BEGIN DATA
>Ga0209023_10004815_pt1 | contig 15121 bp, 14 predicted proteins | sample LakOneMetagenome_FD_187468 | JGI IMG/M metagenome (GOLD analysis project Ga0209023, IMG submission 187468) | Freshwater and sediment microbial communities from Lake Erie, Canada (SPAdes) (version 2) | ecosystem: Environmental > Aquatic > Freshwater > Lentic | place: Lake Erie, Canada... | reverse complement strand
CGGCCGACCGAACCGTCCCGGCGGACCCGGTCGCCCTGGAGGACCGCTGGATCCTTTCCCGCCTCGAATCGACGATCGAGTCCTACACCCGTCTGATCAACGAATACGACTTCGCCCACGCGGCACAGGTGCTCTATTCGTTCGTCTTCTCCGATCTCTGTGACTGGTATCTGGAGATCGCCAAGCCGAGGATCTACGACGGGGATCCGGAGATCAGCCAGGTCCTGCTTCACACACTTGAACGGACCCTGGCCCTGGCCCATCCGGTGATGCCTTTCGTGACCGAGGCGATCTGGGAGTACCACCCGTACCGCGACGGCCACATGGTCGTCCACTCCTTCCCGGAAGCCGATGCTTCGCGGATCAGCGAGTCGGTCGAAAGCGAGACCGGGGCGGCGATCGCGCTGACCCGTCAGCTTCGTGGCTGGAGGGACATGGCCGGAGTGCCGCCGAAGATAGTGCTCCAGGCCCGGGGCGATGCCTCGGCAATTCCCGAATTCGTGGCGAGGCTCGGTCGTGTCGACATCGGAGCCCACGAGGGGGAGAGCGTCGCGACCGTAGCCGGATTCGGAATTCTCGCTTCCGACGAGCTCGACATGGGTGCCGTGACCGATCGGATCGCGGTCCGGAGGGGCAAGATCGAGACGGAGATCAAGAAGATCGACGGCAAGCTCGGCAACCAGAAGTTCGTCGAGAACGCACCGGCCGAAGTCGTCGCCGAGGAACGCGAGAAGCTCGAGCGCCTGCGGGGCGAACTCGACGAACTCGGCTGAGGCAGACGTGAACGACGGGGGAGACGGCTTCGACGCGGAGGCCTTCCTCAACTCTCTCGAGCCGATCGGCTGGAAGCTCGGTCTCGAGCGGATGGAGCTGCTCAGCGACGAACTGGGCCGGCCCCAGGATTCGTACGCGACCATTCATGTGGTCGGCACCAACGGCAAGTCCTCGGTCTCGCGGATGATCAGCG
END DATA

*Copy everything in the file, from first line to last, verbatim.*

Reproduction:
>Ga0209023_10004815_pt1 | contig 15121 bp, 14 predicted proteins | sample LakOneMetagenome_FD_187468 | JGI IMG/M metagenome (GOLD analysis project Ga0209023, IMG submission 187468) | Freshwater and sediment microbial communities from Lake Erie, Canada (SPAdes) (version 2) | ecosystem: Environmental > Aquatic > Freshwater > Lentic | place: Lake Erie, Canada... | reverse complement strand
CGGCCGACCGAACCGTCCCGGCGGACCCGGTCGCCCTGGAGGACCGCTGGATCCTTTCCCGCCTCGAATCGACGATCGAGTCCTACACCCGTCTGATCAACGAATACGACTTCGCCCACGCGGCACAGGTGCTCTATTCGTTCGTCTTCTCCGATCTCTGTGACTGGTATCTGGAGATCGCCAAGCCGAGGATCTACGACGGGGATCCGGAGATCAGCCAGGTCCTGCTTCACACACTTGAACGGACCCTGGCCCTGGCCCATCCGGTGATGCCTTTCGTGACCGAGGCGATCTGGGAGTACCACCCGTACCGCGACGGCCACATGGTCGTCCACTCCTTCCCGGAAGCCGATGCTTCGCGGATCAGCGAGTCGGTCGAAAGCGAGACCGGGGCGGCGATCGCGCTGACCCGTCAGCTTCGTGGCTGGAGGGACATGGCCGGAGTGCCGCCGAAGATAGTGCTCCAGGCCCGGGGCGATGCCTCGGCAATTCCCGAATTCGTGGCGAGGCTCGGTCGTGTCGACATCGGAGCCCACGAGGGGGAGAGCGTCGCGACCGTAGCCGGATTCGGAATTCTCGCTTCCGACGAGCTCGACATGGGTGCCGTGACCGATCGGATCGCGGTCCGGAGGGGCAAGATCGAGACGGAGATCAAGAAGATCGACGGCAAGCTCGGCAACCAGAAGTTCGTCGAGAACGCACCGGCCGAAGTCGTCGCCGAGGAACGCGAGAAGCTCGAGCGCCTGCGGGGCGAACTCGACGAACTCGGCTGAGGCAGACGTGAACGACGGGGGAGACGGCTTCGACGCGGAGGCCTTCCTCAACTCTCTCGAGCCGATCGGCTGGAAGCTCGGTCTCGAGCGGATGGAGCTGCTCAGCGACGAACTGGGCCGGCCCCAGGATTCGTACGCGACCATTCATGTGGTCGGCACCAACGGCAAGTCCTCGGTCTCGCGGATGATCAGCG